Food allergy or intolerance
Although many people have adverse reactions to certain foods, true food allergy — a reaction triggered by the immune system — is uncommon. Only about 2 percent of adults and 6 percent of children have a true food allergy. Far more people have a food intolerance, unpleasant symptoms triggered by certain foods. Unlike a food allergy, a food intolerance doesn't involve the immune system.
Lactose intolerance is one example of a food intolerance. People with lactose intolerance lack the enzyme lactase needed to digest milk sugar (lactose) in milk and other dairy foods. This inability to break down lactose during digestion may cause diarrhea, gas, bloating and abdominal pain.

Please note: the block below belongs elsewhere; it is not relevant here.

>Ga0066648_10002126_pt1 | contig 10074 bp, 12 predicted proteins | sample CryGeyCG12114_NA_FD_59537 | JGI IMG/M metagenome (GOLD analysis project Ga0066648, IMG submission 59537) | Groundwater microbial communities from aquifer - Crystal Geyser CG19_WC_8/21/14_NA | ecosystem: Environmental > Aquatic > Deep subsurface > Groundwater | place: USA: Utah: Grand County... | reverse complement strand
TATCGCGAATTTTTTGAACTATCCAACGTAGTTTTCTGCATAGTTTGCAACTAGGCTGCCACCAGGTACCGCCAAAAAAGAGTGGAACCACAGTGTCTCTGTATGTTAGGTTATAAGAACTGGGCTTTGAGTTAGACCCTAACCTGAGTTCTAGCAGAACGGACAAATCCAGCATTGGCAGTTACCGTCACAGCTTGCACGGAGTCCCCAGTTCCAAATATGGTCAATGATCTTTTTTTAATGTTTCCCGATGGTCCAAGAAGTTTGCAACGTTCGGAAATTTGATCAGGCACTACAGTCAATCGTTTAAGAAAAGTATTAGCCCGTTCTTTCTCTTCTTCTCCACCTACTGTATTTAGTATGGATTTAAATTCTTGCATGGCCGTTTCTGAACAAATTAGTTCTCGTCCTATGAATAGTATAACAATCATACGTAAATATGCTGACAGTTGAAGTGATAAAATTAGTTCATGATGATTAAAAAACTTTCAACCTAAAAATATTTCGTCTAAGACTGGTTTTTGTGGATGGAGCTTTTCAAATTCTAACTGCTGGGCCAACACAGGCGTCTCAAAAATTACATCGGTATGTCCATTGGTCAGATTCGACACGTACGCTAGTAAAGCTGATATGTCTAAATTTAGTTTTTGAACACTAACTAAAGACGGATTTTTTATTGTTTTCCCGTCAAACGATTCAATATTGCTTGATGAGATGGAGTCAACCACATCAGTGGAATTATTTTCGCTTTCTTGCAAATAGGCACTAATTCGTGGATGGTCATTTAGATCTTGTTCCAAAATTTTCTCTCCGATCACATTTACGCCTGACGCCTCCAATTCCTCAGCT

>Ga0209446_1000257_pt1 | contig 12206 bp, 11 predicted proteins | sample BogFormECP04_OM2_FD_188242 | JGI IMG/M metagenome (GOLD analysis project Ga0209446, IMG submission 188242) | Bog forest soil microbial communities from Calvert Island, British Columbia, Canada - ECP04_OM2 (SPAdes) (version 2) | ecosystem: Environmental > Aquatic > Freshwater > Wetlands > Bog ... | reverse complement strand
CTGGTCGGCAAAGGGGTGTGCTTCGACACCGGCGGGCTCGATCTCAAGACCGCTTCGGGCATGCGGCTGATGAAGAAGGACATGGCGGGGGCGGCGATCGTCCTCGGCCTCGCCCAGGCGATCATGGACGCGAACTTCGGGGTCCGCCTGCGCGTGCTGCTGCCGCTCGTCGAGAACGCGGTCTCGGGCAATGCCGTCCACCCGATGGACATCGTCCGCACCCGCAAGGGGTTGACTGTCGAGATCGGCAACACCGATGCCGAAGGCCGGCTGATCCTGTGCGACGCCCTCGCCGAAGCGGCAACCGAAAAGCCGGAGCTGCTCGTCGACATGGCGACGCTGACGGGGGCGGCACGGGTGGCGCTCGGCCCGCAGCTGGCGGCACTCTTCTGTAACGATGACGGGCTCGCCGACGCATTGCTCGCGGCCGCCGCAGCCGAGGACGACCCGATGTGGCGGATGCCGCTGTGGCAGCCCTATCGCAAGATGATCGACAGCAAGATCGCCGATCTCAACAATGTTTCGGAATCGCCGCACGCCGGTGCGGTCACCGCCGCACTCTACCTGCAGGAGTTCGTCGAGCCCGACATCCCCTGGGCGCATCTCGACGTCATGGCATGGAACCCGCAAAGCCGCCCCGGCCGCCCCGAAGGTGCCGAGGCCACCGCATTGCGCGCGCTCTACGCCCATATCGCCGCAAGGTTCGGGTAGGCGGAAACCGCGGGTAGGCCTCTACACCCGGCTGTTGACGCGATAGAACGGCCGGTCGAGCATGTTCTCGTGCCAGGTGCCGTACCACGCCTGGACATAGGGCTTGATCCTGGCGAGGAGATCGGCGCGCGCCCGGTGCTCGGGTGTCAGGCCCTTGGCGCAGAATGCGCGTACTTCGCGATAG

In a food allergy, your immune system mistakenly identifies a specific food or a component of a food as a harmful substance. Your immune system triggers certain cells to produce immunoglobulin E (IgE) antibodies to fight the culprit food or food component. The next time you eat even the smallest amount of that food, the IgE antibodies sense it and signal your immune system to release histamine and other chemicals into your bloodstream. Signs and symptoms of a food allergy may include tingling in the mouth, hives, swelling of the lips, face, tongue and throat, wheezing or breathing difficulties, and dizziness or fainting.
It's important to distinguish food intolerance from food allergy. If you have a food allergy, eating even the tiniest amount of the food may trigger a serious allergic reaction. By contrast, if you have a food intolerance, you usually can eat small amounts of the food without a reaction.
If you have a reaction to a particular food, tell your doctor about it. Tests can help determine whether you have a food allergy.